June 25, 2020, by UoN School of English

Confessions of an escapism artist – handling escapism while social distancing

At times like these, the urge to escape from the world is greater than ever. This may be through TV, books, games, music… anything that might help someone mentally escape from the reality. And with modern technology, it is all too easy to achieve. You may not even recognise that you are doing it. It’s as simple as listening to music on your way home after a hard day, or using your lunch break to watch a show on your phone. These things are well and good, giving us a way to entertain ourselves. However, it can easily become difficult to distinguish between wanting these escapes and needing them.

Between social distancing and feeling like the world is gradually falling apart, mental health suffers and escapism flourishes. In the need to hide from the harsh realities of the world, we find ourselves drawn into others. And while I am aware of the importance of engaging with different perspectives and relaxing through different forms of entertainment, I also understand how they can take over your own sense of self.

A lot of the time, escapism is a symptom of anxious or depressive behaviour. It can also worsen such issues if the consumer becomes increasingly dependent on the content. While the free-fall into indulgent consumption of escapist behaviour can be exhilarating at first, once you finish the book, or run out of episodes, you will find yourself clinging onto that other world.

With all of this in mind, here are some tips to help understand and control escapist tendencies:

1. Moderation is key

There is a difference between binge-watching a show because you appreciate it and doing so to escape. It depends on your attitude and level of dependency on the content. If you recognise that your time and mental real estate are being occupied by escapist behaviour, acknowledge it and try cutting back. You’ll know then just how reliant you are. Usually, the thing you don’t want to do is what you need the most.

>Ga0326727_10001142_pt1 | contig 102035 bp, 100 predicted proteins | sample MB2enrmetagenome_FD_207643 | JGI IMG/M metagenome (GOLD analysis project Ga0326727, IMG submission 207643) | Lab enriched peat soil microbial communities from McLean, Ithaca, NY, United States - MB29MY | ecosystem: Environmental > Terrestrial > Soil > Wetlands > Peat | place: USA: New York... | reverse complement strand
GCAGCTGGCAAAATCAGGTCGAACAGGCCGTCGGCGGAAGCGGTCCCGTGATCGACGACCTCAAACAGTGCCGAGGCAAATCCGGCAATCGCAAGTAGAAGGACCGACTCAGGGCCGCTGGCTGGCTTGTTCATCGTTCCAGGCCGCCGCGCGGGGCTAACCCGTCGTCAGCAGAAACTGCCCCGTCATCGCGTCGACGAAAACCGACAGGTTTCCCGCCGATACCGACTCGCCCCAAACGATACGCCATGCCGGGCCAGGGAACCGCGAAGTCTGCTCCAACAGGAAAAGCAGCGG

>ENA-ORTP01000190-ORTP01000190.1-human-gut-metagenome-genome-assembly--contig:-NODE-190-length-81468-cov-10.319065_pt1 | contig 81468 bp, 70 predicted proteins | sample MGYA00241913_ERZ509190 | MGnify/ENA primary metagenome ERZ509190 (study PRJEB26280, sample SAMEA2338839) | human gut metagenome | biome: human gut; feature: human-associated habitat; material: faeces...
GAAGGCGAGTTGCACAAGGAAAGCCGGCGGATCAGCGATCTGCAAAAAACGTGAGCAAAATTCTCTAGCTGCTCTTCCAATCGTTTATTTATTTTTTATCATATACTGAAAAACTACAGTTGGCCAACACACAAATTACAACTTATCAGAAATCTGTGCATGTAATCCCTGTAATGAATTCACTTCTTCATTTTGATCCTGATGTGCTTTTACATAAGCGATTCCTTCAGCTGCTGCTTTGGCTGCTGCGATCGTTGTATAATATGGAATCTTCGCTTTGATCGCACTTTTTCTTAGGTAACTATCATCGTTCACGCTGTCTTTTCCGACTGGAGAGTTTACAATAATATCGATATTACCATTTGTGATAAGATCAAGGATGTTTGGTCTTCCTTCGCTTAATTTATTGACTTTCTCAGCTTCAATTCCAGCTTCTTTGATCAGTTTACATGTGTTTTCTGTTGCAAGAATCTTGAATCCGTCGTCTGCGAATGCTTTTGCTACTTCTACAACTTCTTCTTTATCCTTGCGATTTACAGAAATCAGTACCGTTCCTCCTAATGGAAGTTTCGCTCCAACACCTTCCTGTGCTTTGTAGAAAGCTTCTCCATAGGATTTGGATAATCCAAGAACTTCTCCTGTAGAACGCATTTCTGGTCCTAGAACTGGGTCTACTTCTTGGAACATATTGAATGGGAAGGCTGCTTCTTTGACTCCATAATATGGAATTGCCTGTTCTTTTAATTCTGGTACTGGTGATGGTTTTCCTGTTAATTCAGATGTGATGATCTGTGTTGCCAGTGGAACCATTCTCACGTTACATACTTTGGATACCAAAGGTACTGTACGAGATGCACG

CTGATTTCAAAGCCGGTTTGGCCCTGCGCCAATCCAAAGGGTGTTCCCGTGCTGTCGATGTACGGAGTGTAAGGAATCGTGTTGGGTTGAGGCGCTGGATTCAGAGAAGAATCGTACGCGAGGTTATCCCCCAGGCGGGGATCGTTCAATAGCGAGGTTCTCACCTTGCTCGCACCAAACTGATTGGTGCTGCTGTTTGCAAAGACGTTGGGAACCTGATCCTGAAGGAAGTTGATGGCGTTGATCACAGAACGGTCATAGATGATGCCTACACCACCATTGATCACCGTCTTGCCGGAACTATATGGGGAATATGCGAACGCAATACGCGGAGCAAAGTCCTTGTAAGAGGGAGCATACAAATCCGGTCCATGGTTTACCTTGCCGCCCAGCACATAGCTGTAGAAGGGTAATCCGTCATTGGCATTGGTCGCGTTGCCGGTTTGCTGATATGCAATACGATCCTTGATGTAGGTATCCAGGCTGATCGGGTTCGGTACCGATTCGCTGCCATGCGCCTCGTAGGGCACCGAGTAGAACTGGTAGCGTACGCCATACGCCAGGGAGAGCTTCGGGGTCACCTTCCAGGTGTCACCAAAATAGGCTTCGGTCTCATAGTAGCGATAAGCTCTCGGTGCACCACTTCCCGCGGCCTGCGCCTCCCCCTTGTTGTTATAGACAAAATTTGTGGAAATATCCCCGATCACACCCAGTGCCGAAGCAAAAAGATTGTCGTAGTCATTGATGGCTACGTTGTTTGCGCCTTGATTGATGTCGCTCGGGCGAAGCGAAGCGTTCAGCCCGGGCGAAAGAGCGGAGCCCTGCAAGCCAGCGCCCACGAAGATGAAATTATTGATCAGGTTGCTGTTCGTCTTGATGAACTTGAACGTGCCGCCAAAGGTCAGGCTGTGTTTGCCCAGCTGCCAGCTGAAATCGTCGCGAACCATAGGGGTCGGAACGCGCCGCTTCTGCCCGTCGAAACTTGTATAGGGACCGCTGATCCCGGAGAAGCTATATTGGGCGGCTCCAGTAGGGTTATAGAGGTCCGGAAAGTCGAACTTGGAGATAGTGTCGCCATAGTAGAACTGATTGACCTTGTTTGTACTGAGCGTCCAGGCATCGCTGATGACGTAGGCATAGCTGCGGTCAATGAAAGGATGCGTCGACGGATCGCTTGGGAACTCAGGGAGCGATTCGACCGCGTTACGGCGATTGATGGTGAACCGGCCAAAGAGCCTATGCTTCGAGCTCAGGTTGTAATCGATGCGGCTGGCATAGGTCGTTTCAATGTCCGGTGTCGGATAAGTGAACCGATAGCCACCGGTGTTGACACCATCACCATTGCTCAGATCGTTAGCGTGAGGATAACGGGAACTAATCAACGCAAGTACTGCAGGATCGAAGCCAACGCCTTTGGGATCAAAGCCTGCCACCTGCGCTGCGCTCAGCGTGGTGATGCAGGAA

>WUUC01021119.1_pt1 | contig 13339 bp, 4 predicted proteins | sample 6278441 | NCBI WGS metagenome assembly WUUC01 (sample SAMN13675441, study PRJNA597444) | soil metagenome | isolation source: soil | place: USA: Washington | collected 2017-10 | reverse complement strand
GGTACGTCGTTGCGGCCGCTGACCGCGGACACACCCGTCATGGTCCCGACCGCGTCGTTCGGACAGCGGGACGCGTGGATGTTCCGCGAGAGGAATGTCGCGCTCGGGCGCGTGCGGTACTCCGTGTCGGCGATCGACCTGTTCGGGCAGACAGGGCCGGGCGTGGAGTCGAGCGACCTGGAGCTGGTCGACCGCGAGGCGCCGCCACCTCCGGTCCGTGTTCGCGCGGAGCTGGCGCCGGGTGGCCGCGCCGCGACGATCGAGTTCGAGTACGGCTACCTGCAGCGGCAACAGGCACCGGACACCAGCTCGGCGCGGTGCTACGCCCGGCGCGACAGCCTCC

2. Reach out

One of the easiest ways to help moderate yourself is to make plans and keep busy. Whether it’s meeting up with friends, or spending time with family, the people around you will help to ground you back into the real world. And if you struggle to hold yourself accountable, you can ask them to help moderate your behaviour. Even changing your routine and simply putting yourself in a public space can help to reset your mindset.

3. Join the dots

Try tracing any negative emotions or patterns that might have led to a period of escapist behaviour. It could be tied to certain situations or thoughts. Consider when and where you feel more inclined to escape and use that information to inform your behaviour. For example, I find that I tend to escape when I’m particularly stressed or uncertain, which inevitably only makes the problem worse. However, my awareness of this means that I can try taking steps to restrict myself, such as limiting time on Netflix.

4. Find the things in your life that make you feel grateful

If escapism is traced back to escaping from issues with your world, it suggests a negative mindset at its foundation. If that is the case, then try focusing on the things in your life that you are grateful for and use them to anchor you.

5. Don’t beat yourself up for slip ups

You’re still allowed to enjoy the things that you love. The trick is to not overindulge in them to the point where it becomes a form of escapism. Finding a balance is hard and can change over time. But if you find yourself slipping, remember to give yourself a break and focus on the positives around you.

Nina Shasha is an English student at the University of Nottingham.

Image credits: Jason Wong
Posted in Tips/Advice/Guidance